So in love was I that I would bring it to school to read excerpts to my friends (being in high school, most of these may have involved Jaime and Cersei). I was so excited, and somehow proud, for this gem I had stumbled upon that I just had to share the world you created in A GAME OF THRONES with everyone I loved.

As I waited incrementally longer durations between books, I had to find ways of filling those voids. I read other authors, and I scoured your webpage, and I paid close attention to what you were reading and watching. A decade ago I seem to remember you blogging about your dreams of a miniseries. People made lists consisting of Patrick Stewart and Brad Pitt and other movie stars that could be Stannis or Jaime, and the like. I had just as little knowledge that the hidden gem at Barnes and Noble would be written by my now favorite author, and become my favorite book series, than I did that my unearthed gem had any chance of being brought to life on TV, and captivating the world.

The books are my first love. Just because I can't have them all right now does not decrease my love of them. I'm disappointed, sure, and I will skip the show until Winds of Winter is out, because I'm like that about spoilers-- but that's my choice. And I sure as hell won't blame you for being a genius and taking your time to polish your work of art. I will do what I did when I waited for A Storm of Swords or A Feast for Crows, and that is to reread your series. I'll allow myself to be surprised by other creators, like Walter Jon Williams, or Daniel Abraham, or Alexandre Dumas (after reading The Count, you guys are tied), and I'll bide my time, like Daenarys, and like her I will continue on my path, despite the naysayers, because I have faith in myself (and you).

Thank you!
Russ Nickel
Jan. 2nd, 2016 06:45 pm (UTC)
George! I just want to throw my voice into this whirlpool of positivity. You are writing perhaps the greatest book series of all time. That's incredible. You're an amazing author (my favorite author), whose stories and novels have touched millions of people, affecting them in subtle but deep ways, helping guide us through life's infinite variations. We're all just lucky that you exist and that you do what you do. Think how many people you've gotten into fantasy! How many people who decided they love reading because of your books. How many people want to be writers because they've read your stories. You're causing a profound impact on the world, and it's wonderful. So take your time, enjoy the writing, revel in the work. We're all cheering you on.
Jeremy Laws
Jan. 2nd, 2016 06:46 pm (UTC)
Changes Nothing
Good afternoon, Mr. Martin. I follow the blog eagerly for updates on all of your work. I never comment on your posts because I don't find it particularly necessary, but felt compelled to do so on this particular post because of the extreme negativity that is likely to emerge in the coming days. The overwhelming majority of people possessing even a shred of sanity understand that creating a work of fiction is not an exact science, particularly when the pressure has mounted to this unprecedented level. I find it incredible that some folks have the audacity to be critical of your writing and even engage in character assassination when the only reason they care about the release of the book to begin with is because of an obvious obsession with your work and the exceptional world you have built. The insatiable need for instant gratification continues to worsen and spiral further out of control in our society and this leads to a disconcerting and, quite frankly, a disturbing degree of entitlement in some of these "fans." I think I speak for most when I say that we are excited to read the book and continue our journey with all of the beloved characters and locations when, and only when, the book is deemed ready and complete by you and you alone. I appreciate your hard work, your tenacity in the face of all this pressure and your desire to enjoy all of life's offerings beyond one singular aspect of your life. The world is a big beautiful place full of wonderful experiences to be had, and I tend to think it has a dramatic impact on our intellect and perspective, which often enhances creative output. Life is ultimately just the summation of our experiences and memories, so I encourage all of you armchair critics to find new ways to derive pleasure and happiness from your own lives and to quit depending on another human being (one who owes you nothing) to provide fulfillment for you. Happy New Year, George and thank you for everything you've given us (going beyond ASOIAF here). I look forward to enjoying your work for years to come, release dates be damned.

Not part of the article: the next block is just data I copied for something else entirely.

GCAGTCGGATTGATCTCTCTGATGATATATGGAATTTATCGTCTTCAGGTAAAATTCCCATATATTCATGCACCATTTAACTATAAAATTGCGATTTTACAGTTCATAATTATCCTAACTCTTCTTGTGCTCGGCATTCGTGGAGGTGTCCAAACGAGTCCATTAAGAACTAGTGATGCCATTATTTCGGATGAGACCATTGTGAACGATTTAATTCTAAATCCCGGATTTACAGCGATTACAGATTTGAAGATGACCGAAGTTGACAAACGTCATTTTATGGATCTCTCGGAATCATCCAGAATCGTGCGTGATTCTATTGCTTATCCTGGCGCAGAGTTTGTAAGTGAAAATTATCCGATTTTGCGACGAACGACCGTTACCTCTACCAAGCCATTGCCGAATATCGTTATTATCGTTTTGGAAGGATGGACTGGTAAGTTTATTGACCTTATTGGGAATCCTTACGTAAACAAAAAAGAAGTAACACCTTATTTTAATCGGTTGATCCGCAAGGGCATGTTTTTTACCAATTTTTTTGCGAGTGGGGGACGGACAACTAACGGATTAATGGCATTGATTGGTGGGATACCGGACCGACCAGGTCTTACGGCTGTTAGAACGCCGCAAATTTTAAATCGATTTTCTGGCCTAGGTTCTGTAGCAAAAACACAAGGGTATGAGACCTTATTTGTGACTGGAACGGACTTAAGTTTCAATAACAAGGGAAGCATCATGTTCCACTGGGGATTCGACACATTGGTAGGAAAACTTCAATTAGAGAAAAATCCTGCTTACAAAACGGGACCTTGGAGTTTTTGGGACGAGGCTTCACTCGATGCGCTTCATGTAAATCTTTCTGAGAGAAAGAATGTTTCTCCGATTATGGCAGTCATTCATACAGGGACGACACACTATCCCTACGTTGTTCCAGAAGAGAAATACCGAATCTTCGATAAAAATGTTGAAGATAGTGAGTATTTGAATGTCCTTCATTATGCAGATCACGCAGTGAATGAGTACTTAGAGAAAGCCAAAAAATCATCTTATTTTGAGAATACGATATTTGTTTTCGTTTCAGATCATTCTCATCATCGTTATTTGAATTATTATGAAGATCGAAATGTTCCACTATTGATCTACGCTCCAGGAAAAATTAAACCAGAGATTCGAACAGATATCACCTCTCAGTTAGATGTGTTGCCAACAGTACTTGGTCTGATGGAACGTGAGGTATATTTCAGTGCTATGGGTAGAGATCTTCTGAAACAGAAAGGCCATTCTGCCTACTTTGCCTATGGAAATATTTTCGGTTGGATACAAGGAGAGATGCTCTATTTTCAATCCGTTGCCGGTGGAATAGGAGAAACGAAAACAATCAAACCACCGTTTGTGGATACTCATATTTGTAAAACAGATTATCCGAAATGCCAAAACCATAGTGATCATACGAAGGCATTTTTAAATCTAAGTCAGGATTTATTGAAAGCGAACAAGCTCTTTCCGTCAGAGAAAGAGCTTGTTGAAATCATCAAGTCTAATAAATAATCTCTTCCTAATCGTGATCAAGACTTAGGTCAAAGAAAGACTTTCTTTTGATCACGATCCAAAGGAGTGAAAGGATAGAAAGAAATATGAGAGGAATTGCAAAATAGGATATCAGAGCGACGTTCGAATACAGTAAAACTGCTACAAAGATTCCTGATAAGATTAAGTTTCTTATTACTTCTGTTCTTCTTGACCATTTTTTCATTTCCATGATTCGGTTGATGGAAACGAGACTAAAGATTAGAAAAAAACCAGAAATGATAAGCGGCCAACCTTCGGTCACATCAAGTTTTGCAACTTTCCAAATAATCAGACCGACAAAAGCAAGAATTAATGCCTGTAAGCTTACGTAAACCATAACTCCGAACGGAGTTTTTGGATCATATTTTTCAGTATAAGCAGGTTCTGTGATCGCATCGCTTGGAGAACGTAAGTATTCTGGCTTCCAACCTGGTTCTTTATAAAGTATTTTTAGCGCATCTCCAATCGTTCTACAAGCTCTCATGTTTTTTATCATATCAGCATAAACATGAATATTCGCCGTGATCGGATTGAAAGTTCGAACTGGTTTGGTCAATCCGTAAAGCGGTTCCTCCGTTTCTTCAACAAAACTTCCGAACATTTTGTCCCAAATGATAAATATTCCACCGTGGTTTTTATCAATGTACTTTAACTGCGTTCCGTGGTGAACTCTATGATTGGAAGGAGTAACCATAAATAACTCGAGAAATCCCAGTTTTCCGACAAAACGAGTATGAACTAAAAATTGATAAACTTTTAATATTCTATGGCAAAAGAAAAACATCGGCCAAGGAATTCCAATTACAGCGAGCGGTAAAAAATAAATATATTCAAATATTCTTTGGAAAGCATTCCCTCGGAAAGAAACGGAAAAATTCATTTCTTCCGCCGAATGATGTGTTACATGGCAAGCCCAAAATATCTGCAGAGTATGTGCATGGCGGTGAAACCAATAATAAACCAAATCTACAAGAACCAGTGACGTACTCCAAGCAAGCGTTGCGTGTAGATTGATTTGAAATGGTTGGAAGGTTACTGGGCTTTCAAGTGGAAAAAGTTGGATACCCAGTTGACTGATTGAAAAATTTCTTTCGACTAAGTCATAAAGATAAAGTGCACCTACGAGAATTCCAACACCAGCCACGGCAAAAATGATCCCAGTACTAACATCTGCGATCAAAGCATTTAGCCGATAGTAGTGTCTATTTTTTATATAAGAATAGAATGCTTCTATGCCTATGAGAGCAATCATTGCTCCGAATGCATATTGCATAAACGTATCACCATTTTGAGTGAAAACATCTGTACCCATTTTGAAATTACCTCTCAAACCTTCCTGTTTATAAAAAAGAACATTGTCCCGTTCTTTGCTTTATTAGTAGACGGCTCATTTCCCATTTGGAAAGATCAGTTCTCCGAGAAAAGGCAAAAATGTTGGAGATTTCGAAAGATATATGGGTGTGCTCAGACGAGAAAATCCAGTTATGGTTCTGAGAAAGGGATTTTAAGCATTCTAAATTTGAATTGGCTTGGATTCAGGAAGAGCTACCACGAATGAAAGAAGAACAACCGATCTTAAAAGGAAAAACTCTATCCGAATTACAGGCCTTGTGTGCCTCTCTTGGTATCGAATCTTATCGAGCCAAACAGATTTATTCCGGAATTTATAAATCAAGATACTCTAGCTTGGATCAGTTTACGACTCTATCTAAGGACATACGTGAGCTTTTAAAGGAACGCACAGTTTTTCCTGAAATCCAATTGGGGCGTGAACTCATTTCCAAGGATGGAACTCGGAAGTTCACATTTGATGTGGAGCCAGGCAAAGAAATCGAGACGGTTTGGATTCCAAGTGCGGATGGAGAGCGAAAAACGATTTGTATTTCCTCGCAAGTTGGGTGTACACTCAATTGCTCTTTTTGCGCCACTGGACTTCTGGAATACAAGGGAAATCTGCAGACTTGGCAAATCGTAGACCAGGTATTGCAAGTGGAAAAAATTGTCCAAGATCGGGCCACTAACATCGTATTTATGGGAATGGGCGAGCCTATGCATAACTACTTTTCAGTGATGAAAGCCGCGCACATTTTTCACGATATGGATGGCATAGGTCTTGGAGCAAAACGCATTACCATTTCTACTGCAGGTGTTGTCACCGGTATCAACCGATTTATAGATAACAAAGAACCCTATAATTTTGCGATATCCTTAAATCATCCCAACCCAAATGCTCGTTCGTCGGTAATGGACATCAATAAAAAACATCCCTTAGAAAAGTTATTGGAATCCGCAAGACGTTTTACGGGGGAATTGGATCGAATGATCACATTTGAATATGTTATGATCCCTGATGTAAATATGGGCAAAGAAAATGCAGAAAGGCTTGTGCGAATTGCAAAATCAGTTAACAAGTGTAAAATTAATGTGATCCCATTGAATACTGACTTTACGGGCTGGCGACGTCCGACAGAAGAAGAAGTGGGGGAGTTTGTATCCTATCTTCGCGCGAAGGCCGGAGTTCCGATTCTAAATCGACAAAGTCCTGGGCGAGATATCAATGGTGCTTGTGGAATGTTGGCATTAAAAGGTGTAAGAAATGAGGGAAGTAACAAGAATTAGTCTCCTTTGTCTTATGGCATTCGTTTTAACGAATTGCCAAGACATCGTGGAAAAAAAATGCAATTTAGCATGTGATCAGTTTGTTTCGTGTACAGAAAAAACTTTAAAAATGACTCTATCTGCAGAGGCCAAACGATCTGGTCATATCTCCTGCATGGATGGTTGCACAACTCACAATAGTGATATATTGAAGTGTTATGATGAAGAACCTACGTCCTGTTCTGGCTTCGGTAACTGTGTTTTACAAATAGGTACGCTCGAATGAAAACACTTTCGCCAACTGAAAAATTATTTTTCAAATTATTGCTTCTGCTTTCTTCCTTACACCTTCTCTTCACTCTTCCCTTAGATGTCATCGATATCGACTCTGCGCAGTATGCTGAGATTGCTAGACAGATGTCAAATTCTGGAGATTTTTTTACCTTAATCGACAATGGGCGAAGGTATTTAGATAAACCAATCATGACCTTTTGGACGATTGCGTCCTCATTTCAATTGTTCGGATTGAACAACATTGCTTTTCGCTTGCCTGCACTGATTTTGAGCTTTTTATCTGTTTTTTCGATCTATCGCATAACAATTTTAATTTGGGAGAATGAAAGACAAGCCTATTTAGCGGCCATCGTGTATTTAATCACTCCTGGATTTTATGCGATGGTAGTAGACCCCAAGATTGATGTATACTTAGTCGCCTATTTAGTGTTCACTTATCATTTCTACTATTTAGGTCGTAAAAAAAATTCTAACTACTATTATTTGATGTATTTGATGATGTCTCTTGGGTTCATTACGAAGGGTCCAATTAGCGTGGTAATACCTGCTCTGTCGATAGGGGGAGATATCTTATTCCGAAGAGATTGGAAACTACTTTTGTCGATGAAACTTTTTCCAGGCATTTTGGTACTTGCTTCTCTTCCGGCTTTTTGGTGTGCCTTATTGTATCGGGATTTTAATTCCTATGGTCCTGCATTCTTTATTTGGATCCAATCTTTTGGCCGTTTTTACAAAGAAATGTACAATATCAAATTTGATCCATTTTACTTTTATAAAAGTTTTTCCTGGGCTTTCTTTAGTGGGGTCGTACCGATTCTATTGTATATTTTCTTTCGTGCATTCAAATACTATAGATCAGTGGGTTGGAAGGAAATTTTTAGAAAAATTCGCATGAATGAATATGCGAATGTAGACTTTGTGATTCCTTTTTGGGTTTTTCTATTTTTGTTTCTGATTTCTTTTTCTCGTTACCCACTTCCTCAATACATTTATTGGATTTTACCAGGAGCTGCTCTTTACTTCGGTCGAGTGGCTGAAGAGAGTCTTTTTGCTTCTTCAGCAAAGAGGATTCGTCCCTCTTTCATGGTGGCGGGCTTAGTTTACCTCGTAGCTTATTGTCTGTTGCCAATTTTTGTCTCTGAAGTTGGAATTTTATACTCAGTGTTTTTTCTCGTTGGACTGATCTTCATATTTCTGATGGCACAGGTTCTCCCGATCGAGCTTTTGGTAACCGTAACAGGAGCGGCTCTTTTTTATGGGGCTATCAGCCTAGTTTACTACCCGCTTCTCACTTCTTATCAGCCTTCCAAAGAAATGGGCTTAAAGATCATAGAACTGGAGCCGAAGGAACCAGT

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George R.R. Martin